Entry to Practice DNAP
In late 1999, the Institute of Medicine (IOM) publised a report on medical errors, To Err is Human: Building a Safer Health System which suggested somewhere between 44,000 and 98,000 Americans die each year as a result of errors in health care. In a follow-up report, Health Professions Education: A Bridge to Quality (2003), the IOM Committee on the Health Professions Education stated, “All health professionals should be educated to deliver patient-centered care as members of an interdisciplinary team, emphasizing evidence-based practice, quality improvement approaches, and informatics (p. 3).” Our nation’s health care organizations have expanded the roles of nurses resulting in a need for increased knowledge and skills for clinical and administrative leadership across a broad spectrum of services of healthcare delivery. In response to this critical issue, the IOM committee recommended several strategies to prepare clinical nursing leadership for the most senior levels of management. Given their scope of practice, knowledge base and skill sets, advanced practice nurses are well-positioned to address major health care issues such as those related to advanced age, chronic illness, health disparities and health promotion and disease prevention. It is essential for clinicians in practice to design, evaluate, and continuously improve the context in which care is delivered in order to have a significant impact on quality of care, access to care, and cost of care. Doctoral education for nurses combines clinical and other professional skills and experience with principles of patient safety, leadership, and adult education to examine practice problems and design and implement cost-effective, evidence-based programs that positively impact health care outcomes.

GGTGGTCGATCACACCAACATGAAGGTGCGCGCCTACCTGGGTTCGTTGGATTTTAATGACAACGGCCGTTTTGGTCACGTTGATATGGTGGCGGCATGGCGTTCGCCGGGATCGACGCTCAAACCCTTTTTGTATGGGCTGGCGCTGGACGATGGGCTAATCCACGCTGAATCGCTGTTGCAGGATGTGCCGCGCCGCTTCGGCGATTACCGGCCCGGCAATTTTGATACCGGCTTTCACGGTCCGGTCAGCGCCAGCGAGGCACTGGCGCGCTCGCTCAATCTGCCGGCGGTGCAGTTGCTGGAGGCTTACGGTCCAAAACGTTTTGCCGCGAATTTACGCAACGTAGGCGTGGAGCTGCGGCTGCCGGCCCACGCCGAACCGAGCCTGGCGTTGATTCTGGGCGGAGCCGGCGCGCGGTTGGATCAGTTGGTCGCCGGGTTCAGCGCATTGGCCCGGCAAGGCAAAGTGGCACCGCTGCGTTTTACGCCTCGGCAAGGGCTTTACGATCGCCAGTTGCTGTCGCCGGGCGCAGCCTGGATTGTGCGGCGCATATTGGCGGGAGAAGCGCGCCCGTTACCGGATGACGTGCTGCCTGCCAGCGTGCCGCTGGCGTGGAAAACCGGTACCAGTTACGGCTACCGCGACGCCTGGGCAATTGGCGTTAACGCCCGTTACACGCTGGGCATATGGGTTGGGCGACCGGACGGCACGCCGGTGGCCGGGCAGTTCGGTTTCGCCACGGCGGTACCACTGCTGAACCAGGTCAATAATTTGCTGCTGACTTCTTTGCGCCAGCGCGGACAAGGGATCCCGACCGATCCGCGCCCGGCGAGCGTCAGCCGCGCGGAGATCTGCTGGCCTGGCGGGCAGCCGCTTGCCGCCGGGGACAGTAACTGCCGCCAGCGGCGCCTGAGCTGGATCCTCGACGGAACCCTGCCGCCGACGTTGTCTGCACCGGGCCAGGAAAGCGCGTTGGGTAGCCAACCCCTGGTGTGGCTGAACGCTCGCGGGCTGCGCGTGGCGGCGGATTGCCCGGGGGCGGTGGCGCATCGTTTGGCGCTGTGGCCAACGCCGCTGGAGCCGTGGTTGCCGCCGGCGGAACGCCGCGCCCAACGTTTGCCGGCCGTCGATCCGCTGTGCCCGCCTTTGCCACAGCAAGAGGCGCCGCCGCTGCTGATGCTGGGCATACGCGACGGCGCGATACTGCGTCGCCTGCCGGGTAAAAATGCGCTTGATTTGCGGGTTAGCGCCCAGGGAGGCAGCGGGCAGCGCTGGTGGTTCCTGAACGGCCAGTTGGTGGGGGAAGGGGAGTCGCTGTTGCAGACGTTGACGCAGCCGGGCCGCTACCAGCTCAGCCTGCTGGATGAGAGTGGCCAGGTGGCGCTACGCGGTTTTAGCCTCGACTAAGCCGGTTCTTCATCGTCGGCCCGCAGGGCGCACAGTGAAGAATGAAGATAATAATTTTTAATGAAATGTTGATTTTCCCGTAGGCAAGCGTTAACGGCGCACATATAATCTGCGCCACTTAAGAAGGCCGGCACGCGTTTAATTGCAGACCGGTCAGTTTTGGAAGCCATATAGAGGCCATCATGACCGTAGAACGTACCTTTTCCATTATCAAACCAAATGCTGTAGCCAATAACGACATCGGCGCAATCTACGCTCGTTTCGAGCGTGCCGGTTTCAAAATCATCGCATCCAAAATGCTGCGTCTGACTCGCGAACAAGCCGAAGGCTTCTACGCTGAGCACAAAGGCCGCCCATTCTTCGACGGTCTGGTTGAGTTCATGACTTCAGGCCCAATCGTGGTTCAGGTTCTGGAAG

Since 1931, the American Association of Nurse Anesthetists (AANA) has been committed to the advancement of quality education to highly competent and professional nurse anesthetists. Accordingly, the AANA has announced its support of doctoral education for entry into nurse anesthesia practice by 2025. Leaders in nurse anesthesia believe today’s healthcare environment is rapidly changing requiring providers to expand their knowledge base and skill sets to reach their leadership potential and meet such unprecedented demands. Doctoral level education that addresses technological and pharmaceutical advances, informatics, evidence-based practice, systems approaches to quality improvement, healthcare business models, teamwork, public relations, and other similar subjects will shape the future for nurse anesthetists and the patients they serve.
Nurse anesthesia educational requirements have evolved extensively since 1933, when the primary objective of developing standards for nurse anesthesia education was identified, to 1998 when the Council on Accreditation of Nurse Anesthesia Educational Programs (COA) required that all nurse anesthesia educational programs award a master’s or higher-level degree. Beginning in the mid 1980s, the AANA and the COA have continually assessed the need for and feasibility of practice-oriented doctoral degrees for nurse anesthetists. In June of 2005, the AANA Board of Directors met to discuss interests and concerns surrounding doctoral preparation for nurse anesthetists. Soon to follow, the Task Force on Doctoral Preparation of Nurse Anesthetists was formed and charged with developing options relative to doctoral preparation of nurse anesthetists. In June of 2007, the board unanimously adopted the position of supporting doctoral education for entry into nurse anesthesia practice by 2025 (AANA).
From 2005 to 2007, faculty in the Department of Nurse Anesthesia at VCU developed and implemented the first Doctor of Nurse Anesthesia Practice program in the country and has since graduated over 225 graduate students who have earned the Doctor of Nurse Anesthesia Practice degree (either through the post-master's DNAP option or the combined Master of Science in Nurse Anesthesia - Doctor of Nurse Anesthesia Practice (MSNA-DNAP) option). The entry-to-practice DNAP (etpDNAP) option was approved by the COA in June 2016. The first cohort of students in the etpDNAP program will matriculate in January 2017. Future enrollment into the MSNA program will cease after August 2016.